Over the years I’ve seen a couple of initiatives and attempts to cluster search results around topics of interest. Clusty immediately comes to mind of course. Another way to improve the precision/noise ratio is by using advanced syntax techniques, like category, tag or in-title search.The major search engines and some of the blog search engines offer query modifiers like these to improve the search results. Other engines allow you to indicate the scope of your search: for example, commercial vs non-commercial search results. If I recall well Yahoo! offers this, but as a search engine it just won’t click with me.
On reflection it’s actually striking that so far Google hasn’t embraced any kind of topic clustering functionality outside of it’s ’Similar Pages’ feature. I’m not the only one to feel this need: recently Arc90 lead architect Joel Nagy also investigated into this area and quietly published about the research he did into contextual relevance of pages found through search queries, with ’Search Clouds’ as the central idea. Joel mocked up this impression of what a Google search query containing the words ’Nintendo’ ’Wii’ ’launch’ and ’date’ could look like if it were accompanied by Search Clouds:
I like the implications of Joel’s research: it clearly shows how useful it would be to have his concept of Search Clouds implemented in search engines, giving an immediate clue which page could be most relevant to my research goal. Imagine that in my search engine profile I could also maintain a persistent list of tags and keywords; Search Clouds would then be able to visually indicate to what extent a search result is likely to match my profile…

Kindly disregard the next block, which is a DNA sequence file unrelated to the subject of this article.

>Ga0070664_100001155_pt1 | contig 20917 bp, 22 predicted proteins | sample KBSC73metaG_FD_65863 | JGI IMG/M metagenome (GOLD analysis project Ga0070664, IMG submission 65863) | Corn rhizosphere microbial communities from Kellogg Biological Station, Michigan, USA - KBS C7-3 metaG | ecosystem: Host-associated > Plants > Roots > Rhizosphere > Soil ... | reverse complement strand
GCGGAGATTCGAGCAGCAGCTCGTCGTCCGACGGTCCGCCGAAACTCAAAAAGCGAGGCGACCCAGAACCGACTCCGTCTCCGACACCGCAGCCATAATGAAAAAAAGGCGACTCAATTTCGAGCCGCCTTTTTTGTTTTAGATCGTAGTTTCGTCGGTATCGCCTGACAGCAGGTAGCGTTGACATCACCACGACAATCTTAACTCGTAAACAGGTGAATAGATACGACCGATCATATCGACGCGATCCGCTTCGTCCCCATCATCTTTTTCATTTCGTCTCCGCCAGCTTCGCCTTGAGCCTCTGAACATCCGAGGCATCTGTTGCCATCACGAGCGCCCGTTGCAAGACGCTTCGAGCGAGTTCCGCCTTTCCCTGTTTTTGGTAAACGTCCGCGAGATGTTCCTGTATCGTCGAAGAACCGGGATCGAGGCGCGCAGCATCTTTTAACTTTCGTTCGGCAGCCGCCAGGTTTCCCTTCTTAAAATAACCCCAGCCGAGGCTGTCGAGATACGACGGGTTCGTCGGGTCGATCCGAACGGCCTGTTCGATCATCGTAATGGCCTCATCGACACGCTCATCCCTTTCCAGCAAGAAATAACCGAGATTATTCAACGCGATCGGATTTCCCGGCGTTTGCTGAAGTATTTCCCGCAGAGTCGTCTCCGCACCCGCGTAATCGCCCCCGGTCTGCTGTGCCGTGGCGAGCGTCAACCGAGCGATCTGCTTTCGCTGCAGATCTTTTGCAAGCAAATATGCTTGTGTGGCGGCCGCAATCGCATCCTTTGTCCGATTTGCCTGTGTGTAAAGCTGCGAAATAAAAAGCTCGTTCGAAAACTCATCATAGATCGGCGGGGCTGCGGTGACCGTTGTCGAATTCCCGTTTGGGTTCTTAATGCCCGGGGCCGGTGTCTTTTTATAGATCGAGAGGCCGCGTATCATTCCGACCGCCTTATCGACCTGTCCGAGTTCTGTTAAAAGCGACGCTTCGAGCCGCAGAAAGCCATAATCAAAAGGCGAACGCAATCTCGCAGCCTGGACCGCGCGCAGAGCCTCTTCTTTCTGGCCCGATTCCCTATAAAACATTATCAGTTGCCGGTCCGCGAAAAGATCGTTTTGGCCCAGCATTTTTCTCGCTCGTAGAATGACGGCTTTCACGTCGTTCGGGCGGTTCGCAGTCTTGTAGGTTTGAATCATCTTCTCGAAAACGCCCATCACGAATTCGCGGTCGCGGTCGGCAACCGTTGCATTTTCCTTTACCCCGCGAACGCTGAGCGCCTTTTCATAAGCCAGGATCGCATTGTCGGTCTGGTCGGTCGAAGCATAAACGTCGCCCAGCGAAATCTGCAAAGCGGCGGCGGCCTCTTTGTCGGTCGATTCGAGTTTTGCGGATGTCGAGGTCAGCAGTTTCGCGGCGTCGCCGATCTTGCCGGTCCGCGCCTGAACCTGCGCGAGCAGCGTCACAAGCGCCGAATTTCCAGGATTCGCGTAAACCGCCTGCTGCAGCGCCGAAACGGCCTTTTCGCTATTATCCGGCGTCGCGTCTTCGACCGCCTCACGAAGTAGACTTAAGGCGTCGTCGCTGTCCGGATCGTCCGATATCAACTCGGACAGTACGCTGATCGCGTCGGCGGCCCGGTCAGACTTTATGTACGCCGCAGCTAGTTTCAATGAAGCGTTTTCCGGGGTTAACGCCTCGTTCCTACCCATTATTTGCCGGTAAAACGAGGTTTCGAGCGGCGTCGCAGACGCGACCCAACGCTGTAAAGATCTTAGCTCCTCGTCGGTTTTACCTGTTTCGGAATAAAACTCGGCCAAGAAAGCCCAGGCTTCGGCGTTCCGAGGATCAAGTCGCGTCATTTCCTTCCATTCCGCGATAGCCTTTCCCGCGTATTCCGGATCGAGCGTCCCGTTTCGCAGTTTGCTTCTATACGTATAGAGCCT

The Arc90 sandbox Arc90 Lab has been on my radar ever since I discovered their Link Thumbnail feature, about which I blogged a few months ago in my blog post Pull Quote Mystery. It’s rewarding and encouraging that Chris LoSacco from Arc90 indeed followed up to the promise he made in the comments section on CleverClogs, saying Joel would continue to improve the usability of Link Thumbnail: in the blog post Updated : New Link Thumbnail Goodness Chris announces that they now rely on the new thumbnail service WebSnapr instead of Alexa.
Note that there’s no download or web service to Joel’s project yet. I would appreciate it if he’d continue working on Search Clouds. I’d be delighted to provide extensive feedback if and when he needs it. Tell me, what techniques do you use to fine-tune your search results?
Nicely styled site that allows web site owners and bloggers to announce the launch of their web site. Each entry features an owner profile, screenshot, keyword tags and a section for comments and reviews. Entries are syndicated in a feed. There’s a blog.
See what’s on the Firefox drawing box with regard to RSS handling. On this wiki page the Firefox development team collects and displays suggestions to improve feed handling, basically planning a full-fledged RSS reader, perhaps fully implementing infoRSS.
Plan for a service that stores links to OPML files from page headers in a database. OPML owners can ping the database (using XML-RPC and POST-REST) and modify their own OPML record. Subscribe to other people’s OPML file. Outputs: HTML/XML/RSS.
Yes, you could do without any operating system altogether, and it’s not a joke. Using BIOS bootstrapping Leon is capable of operating his system using just a browser and a USB key. The comment by ‘Farmer Jeb’ is pretty funny.